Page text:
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Old 01-04-2020, 06:31 PM   #11
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All handheld radios have the same transmit power so performance is close amongst brands and models. The differences are in the features; size, floating, battery capacity, etc.

Buy an Icom or Standard Horizon when they go on sale or look online for coupons. Standard usually has a promotion in the spring.

West Marine's VHF's have good reviews and are on sale frequently.

I'd stick with Icon or Standard Horizon. I've had good luck with both brands.

Recommendations for specific models are not that helpful. Most people recommend what they bought to validate or justify their own selection.
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Old 01-05-2020, 10:37 AM   #12
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All great info Well, as luck would have it, my coworkers gave me a West Marine gift card when I retired last month, so I put it to good use right away! I bought the Ocean Signal PLB1 beacon (very small and will fit in life jacket pocket) and the Standard Horizon HX210 that has belt clip. We'll see how it goes - will set these up shortly when back at the boat. Thanks again.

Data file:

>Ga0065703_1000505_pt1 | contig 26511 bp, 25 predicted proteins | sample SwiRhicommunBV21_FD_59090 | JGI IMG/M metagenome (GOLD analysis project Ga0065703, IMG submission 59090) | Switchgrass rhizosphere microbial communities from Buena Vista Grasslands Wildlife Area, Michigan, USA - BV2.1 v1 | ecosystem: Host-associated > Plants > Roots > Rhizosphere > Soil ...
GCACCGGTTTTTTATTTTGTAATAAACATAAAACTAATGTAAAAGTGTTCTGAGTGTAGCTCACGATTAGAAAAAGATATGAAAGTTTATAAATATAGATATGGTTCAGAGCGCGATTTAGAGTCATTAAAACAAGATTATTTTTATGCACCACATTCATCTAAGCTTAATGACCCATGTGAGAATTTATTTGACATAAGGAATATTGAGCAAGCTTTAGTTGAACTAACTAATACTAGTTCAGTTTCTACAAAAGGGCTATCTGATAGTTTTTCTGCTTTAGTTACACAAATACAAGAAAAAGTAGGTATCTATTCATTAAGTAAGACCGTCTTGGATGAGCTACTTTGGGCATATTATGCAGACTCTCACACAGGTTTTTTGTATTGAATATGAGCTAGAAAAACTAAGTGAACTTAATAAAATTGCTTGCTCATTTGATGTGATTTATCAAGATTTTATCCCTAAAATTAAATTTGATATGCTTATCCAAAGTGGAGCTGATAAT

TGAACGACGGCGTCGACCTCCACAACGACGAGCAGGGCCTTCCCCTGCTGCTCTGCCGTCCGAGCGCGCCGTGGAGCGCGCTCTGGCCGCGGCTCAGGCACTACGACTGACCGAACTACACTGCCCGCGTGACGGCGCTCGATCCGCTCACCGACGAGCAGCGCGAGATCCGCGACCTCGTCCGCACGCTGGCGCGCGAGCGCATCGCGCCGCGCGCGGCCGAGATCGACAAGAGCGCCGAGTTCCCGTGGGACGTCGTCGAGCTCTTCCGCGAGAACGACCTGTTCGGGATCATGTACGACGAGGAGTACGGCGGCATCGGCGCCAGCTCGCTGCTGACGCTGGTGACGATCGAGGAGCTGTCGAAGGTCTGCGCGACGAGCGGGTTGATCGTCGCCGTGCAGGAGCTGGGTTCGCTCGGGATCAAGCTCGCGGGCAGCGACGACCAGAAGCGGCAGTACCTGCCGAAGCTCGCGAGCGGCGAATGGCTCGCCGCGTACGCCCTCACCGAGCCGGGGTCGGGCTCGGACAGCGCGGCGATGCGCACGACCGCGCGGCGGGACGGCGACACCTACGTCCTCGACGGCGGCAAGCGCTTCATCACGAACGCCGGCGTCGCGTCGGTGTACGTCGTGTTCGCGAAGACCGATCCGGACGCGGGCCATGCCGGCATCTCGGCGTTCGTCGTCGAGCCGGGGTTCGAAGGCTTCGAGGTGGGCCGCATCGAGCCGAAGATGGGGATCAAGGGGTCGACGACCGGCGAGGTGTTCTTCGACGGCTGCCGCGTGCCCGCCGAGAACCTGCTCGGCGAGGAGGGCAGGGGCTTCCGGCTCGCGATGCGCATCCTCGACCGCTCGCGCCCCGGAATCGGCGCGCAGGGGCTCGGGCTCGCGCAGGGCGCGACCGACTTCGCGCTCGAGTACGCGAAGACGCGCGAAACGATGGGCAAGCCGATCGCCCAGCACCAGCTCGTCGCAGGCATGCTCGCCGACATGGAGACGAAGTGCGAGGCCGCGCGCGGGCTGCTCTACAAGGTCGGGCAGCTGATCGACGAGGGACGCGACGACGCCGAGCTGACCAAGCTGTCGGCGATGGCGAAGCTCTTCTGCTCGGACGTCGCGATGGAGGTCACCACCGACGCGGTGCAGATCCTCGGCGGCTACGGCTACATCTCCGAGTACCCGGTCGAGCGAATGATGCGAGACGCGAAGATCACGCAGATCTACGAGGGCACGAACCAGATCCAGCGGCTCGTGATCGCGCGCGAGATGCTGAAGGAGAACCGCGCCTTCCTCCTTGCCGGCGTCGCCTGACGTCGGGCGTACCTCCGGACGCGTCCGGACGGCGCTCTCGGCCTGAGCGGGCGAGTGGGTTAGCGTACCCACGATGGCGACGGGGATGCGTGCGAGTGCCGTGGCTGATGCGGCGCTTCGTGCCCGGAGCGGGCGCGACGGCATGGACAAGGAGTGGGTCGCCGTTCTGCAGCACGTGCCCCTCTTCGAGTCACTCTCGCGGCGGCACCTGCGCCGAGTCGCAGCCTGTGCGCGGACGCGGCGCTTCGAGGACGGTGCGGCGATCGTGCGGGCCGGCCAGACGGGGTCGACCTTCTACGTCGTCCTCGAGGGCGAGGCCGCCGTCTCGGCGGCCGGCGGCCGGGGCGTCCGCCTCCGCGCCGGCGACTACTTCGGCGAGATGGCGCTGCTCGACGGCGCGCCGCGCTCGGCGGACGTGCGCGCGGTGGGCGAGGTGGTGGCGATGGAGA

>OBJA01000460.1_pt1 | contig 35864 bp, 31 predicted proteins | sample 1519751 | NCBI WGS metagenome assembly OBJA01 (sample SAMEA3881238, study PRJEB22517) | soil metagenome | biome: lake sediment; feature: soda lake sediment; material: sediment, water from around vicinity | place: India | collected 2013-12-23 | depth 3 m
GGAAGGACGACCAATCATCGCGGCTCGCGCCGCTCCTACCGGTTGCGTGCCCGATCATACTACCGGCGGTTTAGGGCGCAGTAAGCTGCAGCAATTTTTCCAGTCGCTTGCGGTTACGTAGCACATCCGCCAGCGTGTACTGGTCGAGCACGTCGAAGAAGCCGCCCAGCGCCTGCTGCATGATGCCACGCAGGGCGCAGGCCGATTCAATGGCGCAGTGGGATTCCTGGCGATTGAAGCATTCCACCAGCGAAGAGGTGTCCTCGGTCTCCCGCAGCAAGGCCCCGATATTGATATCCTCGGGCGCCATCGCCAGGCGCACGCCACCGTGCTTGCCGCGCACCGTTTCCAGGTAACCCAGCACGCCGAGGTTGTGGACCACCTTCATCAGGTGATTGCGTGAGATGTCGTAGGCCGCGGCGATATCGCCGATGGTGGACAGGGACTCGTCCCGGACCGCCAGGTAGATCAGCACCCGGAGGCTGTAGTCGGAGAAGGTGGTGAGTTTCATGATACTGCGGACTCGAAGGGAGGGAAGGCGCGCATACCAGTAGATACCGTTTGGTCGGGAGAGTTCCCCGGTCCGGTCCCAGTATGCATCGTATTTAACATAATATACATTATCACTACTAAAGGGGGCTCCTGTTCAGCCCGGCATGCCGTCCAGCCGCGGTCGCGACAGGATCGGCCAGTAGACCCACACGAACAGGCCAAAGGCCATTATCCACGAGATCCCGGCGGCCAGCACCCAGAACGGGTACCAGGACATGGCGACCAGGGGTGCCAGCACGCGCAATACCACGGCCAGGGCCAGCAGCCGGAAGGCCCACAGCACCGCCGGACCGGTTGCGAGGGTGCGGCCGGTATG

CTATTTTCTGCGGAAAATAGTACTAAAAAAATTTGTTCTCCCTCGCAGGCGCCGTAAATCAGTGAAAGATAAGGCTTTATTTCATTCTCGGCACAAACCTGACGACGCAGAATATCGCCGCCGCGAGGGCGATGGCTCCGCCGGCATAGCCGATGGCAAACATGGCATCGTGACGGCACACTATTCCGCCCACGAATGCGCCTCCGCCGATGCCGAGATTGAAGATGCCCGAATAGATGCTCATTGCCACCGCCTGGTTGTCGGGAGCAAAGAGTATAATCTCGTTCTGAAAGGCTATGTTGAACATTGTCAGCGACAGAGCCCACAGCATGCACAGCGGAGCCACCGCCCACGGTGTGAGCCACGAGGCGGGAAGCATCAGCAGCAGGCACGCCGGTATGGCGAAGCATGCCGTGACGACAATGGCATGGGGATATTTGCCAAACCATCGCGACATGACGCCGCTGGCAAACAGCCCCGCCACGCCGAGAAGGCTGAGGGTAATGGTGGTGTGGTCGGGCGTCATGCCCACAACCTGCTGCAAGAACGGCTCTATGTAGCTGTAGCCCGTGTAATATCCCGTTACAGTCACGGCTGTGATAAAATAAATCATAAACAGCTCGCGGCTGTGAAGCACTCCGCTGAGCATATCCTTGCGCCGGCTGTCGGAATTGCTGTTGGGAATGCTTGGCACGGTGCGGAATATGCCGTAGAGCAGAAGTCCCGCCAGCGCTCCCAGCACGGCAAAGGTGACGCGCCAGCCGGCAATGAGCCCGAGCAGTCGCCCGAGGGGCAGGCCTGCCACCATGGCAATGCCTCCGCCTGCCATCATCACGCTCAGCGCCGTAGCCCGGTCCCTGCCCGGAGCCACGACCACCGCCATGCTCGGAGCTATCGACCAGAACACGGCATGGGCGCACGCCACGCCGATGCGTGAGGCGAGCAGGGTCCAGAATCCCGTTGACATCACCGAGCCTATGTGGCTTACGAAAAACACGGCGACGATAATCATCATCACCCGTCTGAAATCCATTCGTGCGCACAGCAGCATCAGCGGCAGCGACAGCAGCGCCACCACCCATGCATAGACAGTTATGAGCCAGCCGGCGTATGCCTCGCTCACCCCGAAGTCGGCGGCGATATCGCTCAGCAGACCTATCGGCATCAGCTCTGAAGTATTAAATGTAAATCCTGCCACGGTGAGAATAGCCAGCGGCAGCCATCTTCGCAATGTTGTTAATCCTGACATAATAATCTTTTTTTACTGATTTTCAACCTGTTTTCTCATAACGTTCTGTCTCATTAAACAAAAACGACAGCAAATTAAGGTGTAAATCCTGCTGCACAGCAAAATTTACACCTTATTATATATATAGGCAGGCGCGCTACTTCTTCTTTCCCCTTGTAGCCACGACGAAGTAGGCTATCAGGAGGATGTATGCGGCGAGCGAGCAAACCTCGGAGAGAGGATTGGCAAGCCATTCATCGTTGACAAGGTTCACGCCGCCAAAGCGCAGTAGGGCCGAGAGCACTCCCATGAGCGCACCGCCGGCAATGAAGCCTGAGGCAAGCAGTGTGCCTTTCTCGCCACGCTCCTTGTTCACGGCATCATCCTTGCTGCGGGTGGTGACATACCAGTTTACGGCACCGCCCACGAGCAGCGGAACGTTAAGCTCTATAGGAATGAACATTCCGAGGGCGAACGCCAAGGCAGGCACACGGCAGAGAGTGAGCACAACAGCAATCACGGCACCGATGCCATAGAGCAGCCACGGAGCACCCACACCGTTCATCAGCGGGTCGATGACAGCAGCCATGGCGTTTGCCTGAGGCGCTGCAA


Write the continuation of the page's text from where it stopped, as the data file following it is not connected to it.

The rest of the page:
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Old 01-05-2020, 10:44 AM   #13
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I picked up the hx210 last year. Hasn't gotten a lot of use, but battery life seems good, it holds charge well between uses, and sound quality is good. So for the cost and being waterproof and floaty, I'd give it a thumbs up.
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Old 01-05-2020, 12:03 PM   #14
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'Lo All, I had my Apelco VHF 501 Plus handheld radio retrofitted with lithium batteries. I store it in my "Go" bag when going out on my little runabout. The boat has no storage onboard, so I keep the radio in a bag (with other boat items I may need when out on the water) in a closet at home. The old batteries were always discharged when I went to use it, so had it retrofitted with lithium batteries. Had to get the charger modified, too. I just now dug it out of the closet and turned it on. It still seems to be fully charged. I don't know the last time I used it or charged it, but it was well over a year ago - before Hurricane Michael on October 10, 2018. I don't remember who modified it, but I imagine there are many places who can do it now. The Panama City SeaTow station is a little over 10 miles away over a point of land. I have had no problem communicating with them - usually a radio check when departing from the dock. This is an older vhf, but is a great basic communications radio with all the WX channels and can monitor CH 16 when on other channels. I highly recommend retrofitting VHF radios with lithium batteries if the old batteries discharge rapidly. A handheld VHF with dead or weak batteries is pretty well useless in an emergency.
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Old 01-06-2020, 10:44 AM   #15